Background: While survival among human immunodeficiency virus (HIV)-infected children has increased due to combination antiretroviral therapy, many children remain vulnerable to the adverse effects of poverty and family disruptions as a result of the loss of one or both biological parents to acquired immunodeficiency syndrome. The aim of this qualitative study was to develop an understanding of the psychosocial challenges experienced by caregivers caring for a child with perinatally acquired HIV.
Method: A series of interviews were conducted with 44 HIV-positive and -negative primary caregivers of HIV+ children. Data were analyzed through interpretative phenomenological analysis using NVivo8 software.
Findings: The findings suggest that caregiving is compromised by inadequate, financial resources and single-headed households where mainly grandparents assume the role of primary caregivers of HIV+ children. HIV remains a stigmatized illness that weakens support networks, as well as timeous and free accessibility to healthcare. This has a negative impact on the mental health of caregivers, with the majority of women in the study displaying symptoms of depression.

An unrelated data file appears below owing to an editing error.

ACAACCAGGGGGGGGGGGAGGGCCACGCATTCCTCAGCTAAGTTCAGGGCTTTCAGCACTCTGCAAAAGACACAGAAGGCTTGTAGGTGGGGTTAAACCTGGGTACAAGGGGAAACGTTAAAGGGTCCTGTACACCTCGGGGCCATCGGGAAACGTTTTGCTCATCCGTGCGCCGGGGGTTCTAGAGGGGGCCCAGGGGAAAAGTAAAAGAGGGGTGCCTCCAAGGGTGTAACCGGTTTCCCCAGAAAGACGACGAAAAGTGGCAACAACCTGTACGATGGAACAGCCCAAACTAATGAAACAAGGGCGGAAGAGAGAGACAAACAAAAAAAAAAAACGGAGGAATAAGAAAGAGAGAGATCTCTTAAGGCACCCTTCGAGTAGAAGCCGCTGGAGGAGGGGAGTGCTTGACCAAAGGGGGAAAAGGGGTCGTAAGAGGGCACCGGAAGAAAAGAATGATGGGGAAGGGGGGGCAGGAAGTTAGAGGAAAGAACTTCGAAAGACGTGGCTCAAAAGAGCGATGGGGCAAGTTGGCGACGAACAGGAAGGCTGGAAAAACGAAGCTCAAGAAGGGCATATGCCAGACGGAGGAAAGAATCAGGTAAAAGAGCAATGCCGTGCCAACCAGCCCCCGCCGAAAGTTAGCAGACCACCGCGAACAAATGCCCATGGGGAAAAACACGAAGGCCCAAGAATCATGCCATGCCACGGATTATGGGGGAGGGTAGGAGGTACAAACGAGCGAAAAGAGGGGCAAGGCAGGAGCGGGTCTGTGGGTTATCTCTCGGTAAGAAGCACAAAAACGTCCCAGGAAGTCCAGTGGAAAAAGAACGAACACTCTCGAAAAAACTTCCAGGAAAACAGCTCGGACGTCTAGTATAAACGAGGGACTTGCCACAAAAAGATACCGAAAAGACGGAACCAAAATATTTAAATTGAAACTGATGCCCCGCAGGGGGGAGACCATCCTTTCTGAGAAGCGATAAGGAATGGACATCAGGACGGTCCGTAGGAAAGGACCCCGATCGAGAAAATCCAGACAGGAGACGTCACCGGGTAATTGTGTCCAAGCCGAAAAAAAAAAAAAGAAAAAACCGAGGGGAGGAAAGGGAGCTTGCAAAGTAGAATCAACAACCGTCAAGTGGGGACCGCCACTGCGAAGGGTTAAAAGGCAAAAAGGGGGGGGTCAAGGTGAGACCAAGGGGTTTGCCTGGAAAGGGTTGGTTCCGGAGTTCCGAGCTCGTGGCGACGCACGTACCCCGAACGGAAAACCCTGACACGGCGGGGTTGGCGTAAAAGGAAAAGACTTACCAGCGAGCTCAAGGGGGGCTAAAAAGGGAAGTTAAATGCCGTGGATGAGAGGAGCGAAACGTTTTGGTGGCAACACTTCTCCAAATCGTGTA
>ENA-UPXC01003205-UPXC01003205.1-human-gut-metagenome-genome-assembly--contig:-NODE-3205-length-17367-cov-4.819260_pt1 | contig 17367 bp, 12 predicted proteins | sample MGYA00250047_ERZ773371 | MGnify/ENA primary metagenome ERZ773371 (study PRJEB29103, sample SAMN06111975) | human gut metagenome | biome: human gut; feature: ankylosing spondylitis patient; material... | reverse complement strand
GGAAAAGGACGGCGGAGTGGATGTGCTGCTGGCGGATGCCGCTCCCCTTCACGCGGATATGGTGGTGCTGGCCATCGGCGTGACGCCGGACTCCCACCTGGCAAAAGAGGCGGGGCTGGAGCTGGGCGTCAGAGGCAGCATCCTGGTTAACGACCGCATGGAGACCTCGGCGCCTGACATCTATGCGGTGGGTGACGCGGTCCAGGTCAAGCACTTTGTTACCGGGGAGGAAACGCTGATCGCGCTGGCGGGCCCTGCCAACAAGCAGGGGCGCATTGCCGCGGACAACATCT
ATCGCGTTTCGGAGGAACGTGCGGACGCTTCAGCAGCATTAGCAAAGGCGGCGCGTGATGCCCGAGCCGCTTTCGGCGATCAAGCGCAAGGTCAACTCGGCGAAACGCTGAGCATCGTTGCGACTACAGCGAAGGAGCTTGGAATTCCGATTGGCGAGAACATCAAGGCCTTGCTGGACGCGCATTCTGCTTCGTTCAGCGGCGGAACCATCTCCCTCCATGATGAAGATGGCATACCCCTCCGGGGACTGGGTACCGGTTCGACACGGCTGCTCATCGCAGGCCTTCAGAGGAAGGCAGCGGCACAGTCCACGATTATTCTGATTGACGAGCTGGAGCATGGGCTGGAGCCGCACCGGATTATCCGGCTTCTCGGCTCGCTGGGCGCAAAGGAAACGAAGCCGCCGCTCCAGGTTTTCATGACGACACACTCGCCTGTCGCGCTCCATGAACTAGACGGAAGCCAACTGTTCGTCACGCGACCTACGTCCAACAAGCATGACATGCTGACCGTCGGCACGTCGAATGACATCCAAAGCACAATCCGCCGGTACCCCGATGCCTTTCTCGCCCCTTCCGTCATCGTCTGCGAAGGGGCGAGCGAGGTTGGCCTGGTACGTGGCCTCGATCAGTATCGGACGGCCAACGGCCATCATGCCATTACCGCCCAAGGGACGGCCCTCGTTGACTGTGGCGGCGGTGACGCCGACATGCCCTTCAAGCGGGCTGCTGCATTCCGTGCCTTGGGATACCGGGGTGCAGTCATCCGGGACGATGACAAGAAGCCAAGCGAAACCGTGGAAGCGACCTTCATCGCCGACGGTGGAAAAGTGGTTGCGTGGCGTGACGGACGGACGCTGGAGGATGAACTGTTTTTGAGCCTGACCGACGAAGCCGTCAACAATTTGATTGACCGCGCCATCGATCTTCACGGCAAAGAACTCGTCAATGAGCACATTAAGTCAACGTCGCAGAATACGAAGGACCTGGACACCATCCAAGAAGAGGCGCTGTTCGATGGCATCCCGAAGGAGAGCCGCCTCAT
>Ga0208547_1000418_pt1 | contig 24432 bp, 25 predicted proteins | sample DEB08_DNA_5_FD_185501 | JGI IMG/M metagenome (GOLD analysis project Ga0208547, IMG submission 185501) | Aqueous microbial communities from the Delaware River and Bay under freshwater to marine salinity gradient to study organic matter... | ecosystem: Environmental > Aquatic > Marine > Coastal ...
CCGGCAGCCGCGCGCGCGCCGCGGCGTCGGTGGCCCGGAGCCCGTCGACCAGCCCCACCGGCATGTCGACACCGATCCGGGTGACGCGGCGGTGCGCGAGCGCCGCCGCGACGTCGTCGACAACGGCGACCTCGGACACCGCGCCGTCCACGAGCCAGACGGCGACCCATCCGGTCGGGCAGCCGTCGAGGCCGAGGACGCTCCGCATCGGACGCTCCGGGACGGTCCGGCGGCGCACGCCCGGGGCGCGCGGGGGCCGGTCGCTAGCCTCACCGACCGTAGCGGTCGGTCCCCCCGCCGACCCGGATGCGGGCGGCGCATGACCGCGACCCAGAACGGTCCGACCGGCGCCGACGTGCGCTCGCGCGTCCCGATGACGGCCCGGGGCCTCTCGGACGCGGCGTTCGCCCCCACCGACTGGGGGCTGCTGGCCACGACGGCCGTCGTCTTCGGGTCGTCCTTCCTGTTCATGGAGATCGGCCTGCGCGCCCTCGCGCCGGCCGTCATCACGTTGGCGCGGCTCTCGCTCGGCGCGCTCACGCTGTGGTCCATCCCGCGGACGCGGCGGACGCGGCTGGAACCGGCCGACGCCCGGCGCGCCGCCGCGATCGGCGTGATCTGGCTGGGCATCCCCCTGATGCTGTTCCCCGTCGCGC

Conclusion: The findings highlight the contextual challenges of caregiving in the presence of HIV, which impacts negatively on social ecology of the families. The need for interventions to enhance resilience and coping in families confronted with HIV is indicated.
Keywords: caregiving; human immunodeficiency virus/acquired immunodeficiency syndrome; low-resource setting; pediatric; psychosocial.